And the fact that it's so kind of memory-hungry is okay for a small amount of space. But of course, it wouldn't be sustainable for everything. So it brings us to while all generation exists. So V8 follows what is called generational hypothesis, which means it sounds really depressing, which means that most objects die young. So it means that they get allocated and almost immediately become unreachable. And if you look at the way you write your own code, you can even see those patterns of why that happens. So you might have a function that you create a temporary object for, then you do some calculations with it, return the value, and this object is not needed anymore almost immediately after it got created. So this is why all generation exists.

And as garbage collection is run in the young generation, objects that survive the cycle are marked as intermediate. And after the young generation fills up again, and we run the second cycle, if there's any intermediate objects that are still alive, they will get, instead of staying in the young generation, they will get promoted into the old generation instead. Statistically, around only 20% of the objects survive into the old generation. Now let's talk a little bit more in detail about the old generation itself. It takes most of the heap, and it's way bigger. And this is where most of the data is actually stored. For garbage collection, it uses what is called the mark, sweep, and compact algorithm. And let's go on it kind of step by step. And let's look at marking first. So remember that chain of references we talked about? So V8 traverses through all of those references and marks the ones that are accessible from the root. After that, everything that is not accessible can be swept, which brings us to the sweep part. And the way that free memory is managed is actually really interesting. So the whole heap is divided into these sections that are called pages, which are basically just segments of memory that is available for the allocations. And as some of the memory is freed, there are some gaps that appear within those pages. And if V8 would just go through the whole heap trying to find the next available space, it wouldn't be very efficient.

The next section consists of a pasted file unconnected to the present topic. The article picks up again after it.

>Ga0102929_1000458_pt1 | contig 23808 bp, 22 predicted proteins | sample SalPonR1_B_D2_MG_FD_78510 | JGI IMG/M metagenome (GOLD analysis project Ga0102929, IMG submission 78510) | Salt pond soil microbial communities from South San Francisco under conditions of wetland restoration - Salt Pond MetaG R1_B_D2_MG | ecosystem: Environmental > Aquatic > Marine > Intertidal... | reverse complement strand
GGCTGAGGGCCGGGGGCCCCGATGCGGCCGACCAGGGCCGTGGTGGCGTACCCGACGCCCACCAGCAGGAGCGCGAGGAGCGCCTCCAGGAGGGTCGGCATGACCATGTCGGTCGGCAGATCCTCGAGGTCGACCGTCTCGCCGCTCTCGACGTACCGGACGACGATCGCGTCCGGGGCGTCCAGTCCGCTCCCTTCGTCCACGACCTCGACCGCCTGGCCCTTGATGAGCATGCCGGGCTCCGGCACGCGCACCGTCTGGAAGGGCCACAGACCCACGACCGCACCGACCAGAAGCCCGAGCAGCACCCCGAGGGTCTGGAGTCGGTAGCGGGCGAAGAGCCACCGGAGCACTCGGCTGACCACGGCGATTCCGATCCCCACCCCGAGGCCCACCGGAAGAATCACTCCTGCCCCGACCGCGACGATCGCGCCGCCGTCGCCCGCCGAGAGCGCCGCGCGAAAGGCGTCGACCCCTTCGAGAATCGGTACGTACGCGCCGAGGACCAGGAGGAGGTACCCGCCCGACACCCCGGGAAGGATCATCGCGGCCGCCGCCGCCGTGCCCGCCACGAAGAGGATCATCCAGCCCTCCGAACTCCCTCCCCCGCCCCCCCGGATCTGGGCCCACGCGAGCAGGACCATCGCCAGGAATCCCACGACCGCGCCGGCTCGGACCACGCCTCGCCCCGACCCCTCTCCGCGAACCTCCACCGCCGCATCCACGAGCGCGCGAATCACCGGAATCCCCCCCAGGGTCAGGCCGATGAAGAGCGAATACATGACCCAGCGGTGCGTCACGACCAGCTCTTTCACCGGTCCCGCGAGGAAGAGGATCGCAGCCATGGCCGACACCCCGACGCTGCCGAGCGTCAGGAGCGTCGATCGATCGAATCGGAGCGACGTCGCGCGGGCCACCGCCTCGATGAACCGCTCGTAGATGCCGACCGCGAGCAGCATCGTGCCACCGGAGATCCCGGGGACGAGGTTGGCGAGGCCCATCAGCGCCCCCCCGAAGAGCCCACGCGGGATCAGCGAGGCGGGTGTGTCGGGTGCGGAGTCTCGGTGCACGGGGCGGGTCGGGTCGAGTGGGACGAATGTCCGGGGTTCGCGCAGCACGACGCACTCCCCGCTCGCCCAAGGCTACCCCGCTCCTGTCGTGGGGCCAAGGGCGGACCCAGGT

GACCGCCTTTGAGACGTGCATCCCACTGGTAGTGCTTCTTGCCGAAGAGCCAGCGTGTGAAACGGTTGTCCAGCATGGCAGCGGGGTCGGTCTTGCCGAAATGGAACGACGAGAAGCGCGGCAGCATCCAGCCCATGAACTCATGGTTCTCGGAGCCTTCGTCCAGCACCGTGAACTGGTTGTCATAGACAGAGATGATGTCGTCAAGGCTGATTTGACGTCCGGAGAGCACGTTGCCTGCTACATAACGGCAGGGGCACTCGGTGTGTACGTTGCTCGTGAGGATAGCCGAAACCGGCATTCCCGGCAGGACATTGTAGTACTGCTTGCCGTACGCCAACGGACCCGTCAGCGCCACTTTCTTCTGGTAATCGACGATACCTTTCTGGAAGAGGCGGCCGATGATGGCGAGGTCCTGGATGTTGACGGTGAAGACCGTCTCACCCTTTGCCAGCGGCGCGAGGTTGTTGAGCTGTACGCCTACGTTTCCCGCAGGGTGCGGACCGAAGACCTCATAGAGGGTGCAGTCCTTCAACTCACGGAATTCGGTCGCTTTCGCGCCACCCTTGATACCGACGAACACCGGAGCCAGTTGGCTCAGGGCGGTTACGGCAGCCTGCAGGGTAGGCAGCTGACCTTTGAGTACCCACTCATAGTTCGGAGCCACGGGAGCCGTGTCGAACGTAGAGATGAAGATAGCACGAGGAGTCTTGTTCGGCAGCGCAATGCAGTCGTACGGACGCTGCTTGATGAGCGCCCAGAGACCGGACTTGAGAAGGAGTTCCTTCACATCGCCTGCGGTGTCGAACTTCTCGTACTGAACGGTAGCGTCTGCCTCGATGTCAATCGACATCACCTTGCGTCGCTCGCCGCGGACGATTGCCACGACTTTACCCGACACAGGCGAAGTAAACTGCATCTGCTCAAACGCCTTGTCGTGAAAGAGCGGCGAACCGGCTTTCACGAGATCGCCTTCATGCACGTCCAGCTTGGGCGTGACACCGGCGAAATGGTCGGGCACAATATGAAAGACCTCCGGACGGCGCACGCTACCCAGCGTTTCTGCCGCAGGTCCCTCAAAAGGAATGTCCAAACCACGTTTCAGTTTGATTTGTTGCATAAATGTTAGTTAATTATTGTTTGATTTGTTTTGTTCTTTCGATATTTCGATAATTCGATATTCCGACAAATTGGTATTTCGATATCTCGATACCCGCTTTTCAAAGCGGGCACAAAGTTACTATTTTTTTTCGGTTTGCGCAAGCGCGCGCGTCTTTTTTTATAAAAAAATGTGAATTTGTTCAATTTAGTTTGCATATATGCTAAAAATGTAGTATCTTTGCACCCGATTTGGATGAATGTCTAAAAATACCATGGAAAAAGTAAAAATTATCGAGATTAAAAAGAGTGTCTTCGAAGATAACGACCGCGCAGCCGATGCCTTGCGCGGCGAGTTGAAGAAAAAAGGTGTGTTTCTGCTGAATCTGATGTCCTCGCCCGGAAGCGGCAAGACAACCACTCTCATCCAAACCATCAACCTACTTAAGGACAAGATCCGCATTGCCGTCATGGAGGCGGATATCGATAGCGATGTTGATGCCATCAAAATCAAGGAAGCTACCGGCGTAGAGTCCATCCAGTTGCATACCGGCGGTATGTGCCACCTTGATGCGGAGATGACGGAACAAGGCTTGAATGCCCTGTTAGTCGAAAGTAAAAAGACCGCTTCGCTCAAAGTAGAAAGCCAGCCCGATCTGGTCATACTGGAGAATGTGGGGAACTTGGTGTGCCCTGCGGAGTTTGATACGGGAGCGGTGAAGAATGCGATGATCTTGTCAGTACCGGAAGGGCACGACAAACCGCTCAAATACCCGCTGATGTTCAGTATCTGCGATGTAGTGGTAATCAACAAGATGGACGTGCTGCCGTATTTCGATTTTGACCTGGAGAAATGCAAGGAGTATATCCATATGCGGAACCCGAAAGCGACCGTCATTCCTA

So the way it works is that it maintains this structure called a free list, which is like a dictionary with all of the free locations available for allocations. They are categorized by size. We can think of it as Airbnb for memory locations. For example, we have three locations of size one available and then three locations of size two available. Of course, in reality, there are many more. Now, when a new object needs to get allocated, we detect its size, and then we can find a suitable location in the free list. If it is size two, there's an allocation of size two available, and the object can be located there. After it is located, this location needs to be removed from the free list because it's not available for new allocations anymore. The execution can then continue.

We've talked a little bit about how memory is freed and how free memory is managed. Let's now talk a bit about compaction. As our program runs and we free more and more memory, some pages become too fragmented. V8 runs an internal heuristic that detects pages on the brink of becoming too fragmented to operate, and then it runs compaction on them. The compaction process itself is fairly simple and familiar to what we saw with the young generation. It copies over all occupied spaces into the new page, updates all associated references, removes everything in the old page, and now we have a longer continuous chunk of memory available for new allocations, which is then added to the free list. The execution continues as we discussed before.